DANVILLE — Health-care staff at the Veterans Affairs Illiana Health Care System have a new type of patient on their hands — one with a heartbeat and blood pressure, but who doesn’t mind being poked and prodded.
These life-like mannequins are part of the new Simulation Education Center, which opened in April. Employees practice on the high-fidelity mannequins, which are capable of portraying patients who are healthy, acutely ill, or chronically ill.
“They’ve come a long way since I was a nurse,” Director Emma Metcalf said on a recent visit to the lab.
The education center is just one of the many improvements at the VA. Illiana also received permission to build two more homes for senior veterans, continued to reach out to recent veterans, redesigned its logo, completed or started building projects and renovations, and won national awards, among other achievements in the past year.
“It’s been a very, very good year,” Metcalf said.
Metcalf, who joined Illiana in March 2012, will start a new job this month with the VA in Lexington, Ky. A search is under way for her replacement.
Training on dummies
The new Simulation Education Center (SEC) provides a learning environment for diagnostic and clinical procedures and is a safe setting to practice critical thinking and communication skills.
There are multiple levels of mannequins or Human Patient Simulators. The local VA has five or six mannequins, with one of those being a SimMan3G, a high-fidelity mannequin that provides the opportunity to practice multiple airway skills, breathing complications, cardiac issues, circulation problems and vascular access, to name a few.
The center also has “Out of OR Airway Management” task trainers to provide practice opportunities for difficult airway management, as well as medium-fidelity mannequins for simpler skills and tasks.
A person sitting at a computer simulates various conditions, which the staff must respond to. Some mannequins are able to breathe, speak, sweat, blink, bleed, convulse, go into cardiac arrest and respond to stimuli. They also produce heartbeats, bowel sounds and blood pressure readings.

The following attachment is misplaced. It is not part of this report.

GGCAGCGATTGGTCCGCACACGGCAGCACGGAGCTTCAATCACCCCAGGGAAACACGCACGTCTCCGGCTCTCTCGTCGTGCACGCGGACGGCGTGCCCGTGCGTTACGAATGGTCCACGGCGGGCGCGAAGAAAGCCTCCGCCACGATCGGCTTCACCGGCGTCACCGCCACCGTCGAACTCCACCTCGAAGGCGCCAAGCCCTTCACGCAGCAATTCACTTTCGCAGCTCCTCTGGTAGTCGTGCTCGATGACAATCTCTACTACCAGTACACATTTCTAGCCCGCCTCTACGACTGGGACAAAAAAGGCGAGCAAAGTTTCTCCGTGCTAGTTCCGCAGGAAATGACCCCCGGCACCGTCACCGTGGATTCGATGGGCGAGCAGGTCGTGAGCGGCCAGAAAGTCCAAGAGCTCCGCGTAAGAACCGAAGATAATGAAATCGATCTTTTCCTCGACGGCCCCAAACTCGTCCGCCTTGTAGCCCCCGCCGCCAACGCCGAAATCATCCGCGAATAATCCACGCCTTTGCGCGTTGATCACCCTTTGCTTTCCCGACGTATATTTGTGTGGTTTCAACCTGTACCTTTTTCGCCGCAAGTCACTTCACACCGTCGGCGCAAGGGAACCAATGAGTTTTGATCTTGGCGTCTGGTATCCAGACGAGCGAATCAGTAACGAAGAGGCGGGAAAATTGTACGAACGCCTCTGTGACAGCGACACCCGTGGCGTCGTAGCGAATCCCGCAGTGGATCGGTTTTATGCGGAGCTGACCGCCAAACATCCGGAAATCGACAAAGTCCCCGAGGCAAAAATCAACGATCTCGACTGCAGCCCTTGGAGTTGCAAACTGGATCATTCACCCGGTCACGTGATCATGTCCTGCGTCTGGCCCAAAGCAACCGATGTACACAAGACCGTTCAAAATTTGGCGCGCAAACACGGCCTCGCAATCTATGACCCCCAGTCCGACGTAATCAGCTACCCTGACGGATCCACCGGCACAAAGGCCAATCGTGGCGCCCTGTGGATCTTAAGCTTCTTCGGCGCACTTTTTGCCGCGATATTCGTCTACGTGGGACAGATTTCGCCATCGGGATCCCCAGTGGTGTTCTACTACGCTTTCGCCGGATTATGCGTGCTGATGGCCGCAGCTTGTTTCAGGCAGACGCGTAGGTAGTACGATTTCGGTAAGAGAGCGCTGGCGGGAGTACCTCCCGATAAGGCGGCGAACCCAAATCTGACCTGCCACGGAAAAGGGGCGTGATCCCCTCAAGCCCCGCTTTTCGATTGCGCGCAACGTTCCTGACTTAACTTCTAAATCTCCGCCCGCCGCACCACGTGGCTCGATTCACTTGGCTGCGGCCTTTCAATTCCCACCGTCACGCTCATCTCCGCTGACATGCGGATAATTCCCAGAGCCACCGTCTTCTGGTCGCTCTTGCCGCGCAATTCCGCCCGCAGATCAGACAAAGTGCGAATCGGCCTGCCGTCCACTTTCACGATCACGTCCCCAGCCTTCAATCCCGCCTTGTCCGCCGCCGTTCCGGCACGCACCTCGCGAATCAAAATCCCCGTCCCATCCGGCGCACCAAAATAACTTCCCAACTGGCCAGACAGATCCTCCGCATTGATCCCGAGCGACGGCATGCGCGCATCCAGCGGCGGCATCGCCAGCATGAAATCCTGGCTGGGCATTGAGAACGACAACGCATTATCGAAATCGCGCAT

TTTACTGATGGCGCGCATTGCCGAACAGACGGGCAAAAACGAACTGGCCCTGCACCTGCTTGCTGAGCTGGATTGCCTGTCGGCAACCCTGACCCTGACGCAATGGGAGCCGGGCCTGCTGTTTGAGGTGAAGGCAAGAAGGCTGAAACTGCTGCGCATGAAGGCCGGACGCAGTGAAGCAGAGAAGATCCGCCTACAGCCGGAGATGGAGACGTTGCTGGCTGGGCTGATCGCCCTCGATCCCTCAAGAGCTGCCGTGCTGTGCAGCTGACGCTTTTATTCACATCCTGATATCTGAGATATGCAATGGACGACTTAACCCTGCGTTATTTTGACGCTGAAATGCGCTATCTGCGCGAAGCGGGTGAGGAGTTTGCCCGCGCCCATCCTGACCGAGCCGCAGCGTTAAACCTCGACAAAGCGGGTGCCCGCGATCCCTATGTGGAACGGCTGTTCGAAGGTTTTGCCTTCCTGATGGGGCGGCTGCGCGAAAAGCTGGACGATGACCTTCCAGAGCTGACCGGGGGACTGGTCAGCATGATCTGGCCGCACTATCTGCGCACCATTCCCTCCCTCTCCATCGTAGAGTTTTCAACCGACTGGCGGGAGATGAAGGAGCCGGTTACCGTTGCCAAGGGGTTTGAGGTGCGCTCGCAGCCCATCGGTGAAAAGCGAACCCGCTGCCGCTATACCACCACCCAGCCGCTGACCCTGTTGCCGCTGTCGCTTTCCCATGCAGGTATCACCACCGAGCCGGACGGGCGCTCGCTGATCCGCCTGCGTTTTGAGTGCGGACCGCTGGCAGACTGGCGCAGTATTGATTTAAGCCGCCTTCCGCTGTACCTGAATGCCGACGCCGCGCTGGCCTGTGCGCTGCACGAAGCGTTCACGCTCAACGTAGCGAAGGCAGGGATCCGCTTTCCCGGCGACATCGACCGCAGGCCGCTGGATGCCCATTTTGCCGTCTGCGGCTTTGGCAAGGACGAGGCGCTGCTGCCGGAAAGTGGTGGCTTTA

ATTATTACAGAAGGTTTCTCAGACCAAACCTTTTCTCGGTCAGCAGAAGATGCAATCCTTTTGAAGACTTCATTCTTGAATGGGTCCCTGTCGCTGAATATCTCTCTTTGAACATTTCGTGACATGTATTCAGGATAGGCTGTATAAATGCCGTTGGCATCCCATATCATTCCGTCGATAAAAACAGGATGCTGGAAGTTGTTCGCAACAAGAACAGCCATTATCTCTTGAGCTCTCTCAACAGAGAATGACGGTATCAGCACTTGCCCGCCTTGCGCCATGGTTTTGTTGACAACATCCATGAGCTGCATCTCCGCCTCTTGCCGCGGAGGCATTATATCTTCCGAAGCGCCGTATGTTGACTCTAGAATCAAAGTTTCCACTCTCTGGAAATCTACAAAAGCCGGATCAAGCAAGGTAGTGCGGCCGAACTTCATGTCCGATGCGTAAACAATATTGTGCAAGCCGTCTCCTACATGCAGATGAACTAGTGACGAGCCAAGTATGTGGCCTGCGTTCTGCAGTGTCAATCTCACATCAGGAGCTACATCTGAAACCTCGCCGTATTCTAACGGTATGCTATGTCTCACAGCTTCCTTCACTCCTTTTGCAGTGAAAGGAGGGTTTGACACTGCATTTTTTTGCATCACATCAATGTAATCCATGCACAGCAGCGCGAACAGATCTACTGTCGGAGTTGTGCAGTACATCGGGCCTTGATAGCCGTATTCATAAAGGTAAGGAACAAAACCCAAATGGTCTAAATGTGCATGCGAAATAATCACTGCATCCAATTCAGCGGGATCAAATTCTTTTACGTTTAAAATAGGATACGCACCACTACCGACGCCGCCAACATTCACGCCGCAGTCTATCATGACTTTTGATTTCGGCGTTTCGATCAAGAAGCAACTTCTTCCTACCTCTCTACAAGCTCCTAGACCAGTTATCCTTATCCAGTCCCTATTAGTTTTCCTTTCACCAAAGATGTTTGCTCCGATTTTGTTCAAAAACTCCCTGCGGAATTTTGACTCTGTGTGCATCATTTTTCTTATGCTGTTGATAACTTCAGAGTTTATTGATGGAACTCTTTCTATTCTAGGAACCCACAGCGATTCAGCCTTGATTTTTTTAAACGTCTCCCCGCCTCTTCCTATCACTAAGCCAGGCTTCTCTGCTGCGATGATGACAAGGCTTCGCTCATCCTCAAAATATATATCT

Portable cameras videotape participants for debriefing purposes at the conclusion of their scenario. Debriefing includes an open discussion that may include errors and safety concerns leading to the goal of improved clinical practice and improved patient safety.
Illiana received good news last month — approval for two more Green House Project homes for senior veterans and a road, as well as funding for construction.
“I’m so excited about that,” Metcalf said.
The construction contract could be awarded this month or September, with construction starting shortly afterwards.
Illiana also was selected for the 2012 Under Secretary for Health in Excellence in a Community Living Center for its initiative approach with the green house model of care.
Also, the staff worked with Employee Education Service in St. Louis to develop a video that demonstrates the journey from beginning to completion, how it provides a home environment for veterans and how this new model of care could be accomplished. The video was shared with all VA facilities, as Illiana was the first in the VA to do this model of care.
“We wanted to share our journey and experiences with all the VA’s so they can see how this model of care works and provides the home environment for our veterans,” Metcalf said.
The two new homes would join two other 10-bedroom homes, which opened in 2011. They offer private space in a home-like setting for veterans in long-term care.
Another project that’s under way is an apartment complex with 65 units for homeless veterans and their families, as part of the Building Utilization Review & Repurposing.
The developer is applying for grants for the project and needs to secure HUD/VASH (VA Supported Housing) vouchers for apartments. Construction could start late this year or early 2014.
The development will be constructed on the former golf course.
Illiana’s Green Team was nominated as a top-ranked Patient Aligned Care Team division in the country and was selected to participate in a video that will be focused on high performing PACT.
The video was filmed at the Danville campus, and is expected to be released this year. Two other PACT teams were selected — in Russellville, Ark., and the Bronx VA.
A big-screen television set up at the crossroads in Building 104 (HUB/Illiana Times Square) airs around-the-clock educational programs for veterans and visitors.
The addition is getting rave reviews from at least one family.
Donna Hohmann of Oakwood said she was watching one of the videos one day, and it was discussing balance. That led her to realize that her husband, Henry, needed to have his balance evaluated, and they made an appointment.
The videos, submitted by the VA’s Health Promotion Disease Prevention program, discuss a variety of health issues, such as diabetes, blood pressure, stress and eating right.